“The movie was just more disturbing than anything else, especially the incident with the blind singing kids.”

    Again you don’t explain yourself. Is disturbing bad? If people didn’t like disturbing things then a lot of movies like saw and psycho wouldn’t be huge. Remember that the movie was doing it out of commentary, the director didn’t go “haha I’ve got a great idea lets blind him, it’ll be really funny.” No he was showing that people like that fucking exist in this world. If that bothers you then I’m sorry it bothers me too, but just because the movie tells the truth is no reason why it should be knocked.

    “Perhaps they should take some of the money (and publicity) they made from that movie and try to make a change in their country?”

    They did. The Producers and directors used some of their time and money to get all the actors (who were all people actually from the slums) out of the crap holes they lived in, including their families and whoever else they could (getting a lot of people out of a slum is not easy or cheap) but they are doing as much they can.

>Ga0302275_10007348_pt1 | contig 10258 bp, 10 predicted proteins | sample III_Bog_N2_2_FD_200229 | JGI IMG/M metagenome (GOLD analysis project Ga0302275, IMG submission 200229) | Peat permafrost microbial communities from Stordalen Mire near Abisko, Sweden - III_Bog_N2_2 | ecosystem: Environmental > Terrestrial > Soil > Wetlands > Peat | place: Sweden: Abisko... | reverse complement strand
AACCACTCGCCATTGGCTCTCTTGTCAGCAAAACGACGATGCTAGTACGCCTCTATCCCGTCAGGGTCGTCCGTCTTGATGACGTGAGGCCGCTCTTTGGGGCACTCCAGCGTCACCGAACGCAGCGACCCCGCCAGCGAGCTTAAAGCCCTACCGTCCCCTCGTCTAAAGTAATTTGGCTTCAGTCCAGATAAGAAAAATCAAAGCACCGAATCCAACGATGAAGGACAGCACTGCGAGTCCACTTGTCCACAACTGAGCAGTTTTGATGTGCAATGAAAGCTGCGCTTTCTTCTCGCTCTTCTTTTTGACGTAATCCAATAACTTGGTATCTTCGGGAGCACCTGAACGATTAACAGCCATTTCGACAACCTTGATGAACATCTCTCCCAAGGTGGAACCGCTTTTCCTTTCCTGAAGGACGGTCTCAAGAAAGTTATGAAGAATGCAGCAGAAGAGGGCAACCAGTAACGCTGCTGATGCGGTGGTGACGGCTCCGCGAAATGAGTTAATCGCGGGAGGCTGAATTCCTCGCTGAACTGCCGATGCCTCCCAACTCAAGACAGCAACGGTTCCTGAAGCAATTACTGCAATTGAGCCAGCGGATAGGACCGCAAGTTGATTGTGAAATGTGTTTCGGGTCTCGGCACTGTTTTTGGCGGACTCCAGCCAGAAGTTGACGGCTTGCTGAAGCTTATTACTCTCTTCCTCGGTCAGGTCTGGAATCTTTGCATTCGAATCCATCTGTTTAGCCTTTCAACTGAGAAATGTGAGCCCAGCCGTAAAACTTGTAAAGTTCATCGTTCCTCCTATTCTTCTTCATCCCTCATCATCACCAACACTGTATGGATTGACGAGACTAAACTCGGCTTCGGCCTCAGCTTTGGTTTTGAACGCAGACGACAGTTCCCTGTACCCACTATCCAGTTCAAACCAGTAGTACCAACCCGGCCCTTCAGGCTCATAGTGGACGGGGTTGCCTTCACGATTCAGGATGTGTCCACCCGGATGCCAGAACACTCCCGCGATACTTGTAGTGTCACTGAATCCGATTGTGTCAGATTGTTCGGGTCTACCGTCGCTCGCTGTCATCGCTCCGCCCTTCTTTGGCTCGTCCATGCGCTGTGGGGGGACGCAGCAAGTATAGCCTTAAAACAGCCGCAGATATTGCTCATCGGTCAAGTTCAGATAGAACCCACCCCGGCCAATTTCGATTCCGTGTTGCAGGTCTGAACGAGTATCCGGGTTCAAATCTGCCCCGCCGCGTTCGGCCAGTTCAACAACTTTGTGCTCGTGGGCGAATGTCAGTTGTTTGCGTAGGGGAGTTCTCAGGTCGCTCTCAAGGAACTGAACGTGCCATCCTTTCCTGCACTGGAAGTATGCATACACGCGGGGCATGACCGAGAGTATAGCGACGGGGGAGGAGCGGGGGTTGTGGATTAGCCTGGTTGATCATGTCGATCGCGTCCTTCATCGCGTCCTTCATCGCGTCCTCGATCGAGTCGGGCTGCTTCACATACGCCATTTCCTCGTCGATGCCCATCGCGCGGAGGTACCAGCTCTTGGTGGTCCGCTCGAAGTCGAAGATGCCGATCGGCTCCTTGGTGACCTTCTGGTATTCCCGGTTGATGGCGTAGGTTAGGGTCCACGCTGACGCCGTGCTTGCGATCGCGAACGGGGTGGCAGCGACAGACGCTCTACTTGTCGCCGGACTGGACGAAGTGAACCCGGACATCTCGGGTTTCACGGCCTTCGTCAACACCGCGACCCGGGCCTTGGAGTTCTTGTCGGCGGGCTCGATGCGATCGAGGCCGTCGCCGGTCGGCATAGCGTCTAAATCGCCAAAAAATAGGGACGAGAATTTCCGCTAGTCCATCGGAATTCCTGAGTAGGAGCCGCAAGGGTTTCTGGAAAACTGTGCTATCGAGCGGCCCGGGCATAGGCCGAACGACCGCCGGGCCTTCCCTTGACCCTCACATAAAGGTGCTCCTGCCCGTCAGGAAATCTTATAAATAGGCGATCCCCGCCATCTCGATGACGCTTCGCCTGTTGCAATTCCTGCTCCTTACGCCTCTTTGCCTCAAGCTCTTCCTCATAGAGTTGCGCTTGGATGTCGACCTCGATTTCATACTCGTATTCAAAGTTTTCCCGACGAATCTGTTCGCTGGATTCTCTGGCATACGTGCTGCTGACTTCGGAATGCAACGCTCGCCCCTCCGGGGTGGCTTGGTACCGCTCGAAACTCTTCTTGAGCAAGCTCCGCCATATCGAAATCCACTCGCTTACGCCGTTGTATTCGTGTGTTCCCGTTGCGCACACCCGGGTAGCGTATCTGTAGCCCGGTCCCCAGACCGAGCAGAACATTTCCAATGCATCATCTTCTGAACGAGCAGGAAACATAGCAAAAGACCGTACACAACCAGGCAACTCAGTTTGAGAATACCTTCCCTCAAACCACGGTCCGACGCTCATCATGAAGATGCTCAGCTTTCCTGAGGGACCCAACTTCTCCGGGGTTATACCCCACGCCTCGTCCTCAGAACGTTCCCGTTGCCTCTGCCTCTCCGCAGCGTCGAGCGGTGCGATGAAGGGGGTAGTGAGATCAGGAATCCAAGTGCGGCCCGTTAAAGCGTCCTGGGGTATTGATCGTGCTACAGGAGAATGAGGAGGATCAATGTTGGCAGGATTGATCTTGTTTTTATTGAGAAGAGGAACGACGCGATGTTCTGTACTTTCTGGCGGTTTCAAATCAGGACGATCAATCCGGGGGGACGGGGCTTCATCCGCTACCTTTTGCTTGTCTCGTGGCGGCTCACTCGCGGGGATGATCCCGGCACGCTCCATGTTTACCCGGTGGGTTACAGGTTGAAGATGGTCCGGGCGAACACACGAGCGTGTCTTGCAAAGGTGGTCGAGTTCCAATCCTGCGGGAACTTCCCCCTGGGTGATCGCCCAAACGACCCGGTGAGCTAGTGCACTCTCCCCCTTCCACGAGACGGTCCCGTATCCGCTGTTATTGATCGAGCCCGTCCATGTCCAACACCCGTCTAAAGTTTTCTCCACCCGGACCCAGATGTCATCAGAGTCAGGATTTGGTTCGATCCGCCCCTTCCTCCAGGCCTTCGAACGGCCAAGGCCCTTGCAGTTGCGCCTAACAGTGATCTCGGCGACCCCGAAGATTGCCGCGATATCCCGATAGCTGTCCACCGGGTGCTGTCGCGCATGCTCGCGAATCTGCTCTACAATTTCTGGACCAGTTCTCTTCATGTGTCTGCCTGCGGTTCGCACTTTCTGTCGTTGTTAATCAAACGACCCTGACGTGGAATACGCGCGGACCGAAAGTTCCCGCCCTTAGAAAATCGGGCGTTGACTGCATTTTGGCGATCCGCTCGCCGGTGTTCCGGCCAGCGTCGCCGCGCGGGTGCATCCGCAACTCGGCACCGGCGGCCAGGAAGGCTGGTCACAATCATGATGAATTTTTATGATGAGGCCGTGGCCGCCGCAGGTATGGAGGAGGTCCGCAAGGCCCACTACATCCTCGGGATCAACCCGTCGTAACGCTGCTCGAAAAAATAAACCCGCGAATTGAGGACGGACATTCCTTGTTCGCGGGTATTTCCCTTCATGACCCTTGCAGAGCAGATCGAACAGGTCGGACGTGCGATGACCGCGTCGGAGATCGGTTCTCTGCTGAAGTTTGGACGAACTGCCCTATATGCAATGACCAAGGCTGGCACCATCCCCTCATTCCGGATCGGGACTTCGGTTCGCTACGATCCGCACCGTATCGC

The Indian government is pissed off because they only showed the slums and didn’t show the rest of India making them look bad, but guess what the rest of India isn’t really that much better.

    I know what the movie was about sucked but hey, I love Transformers, but the movie sucked because it was like watching an Imax movie with binoculars. So if your going to critique a movie, try to critique the movie.

    Anonymous

    March 9, 2009 at 4:32 pm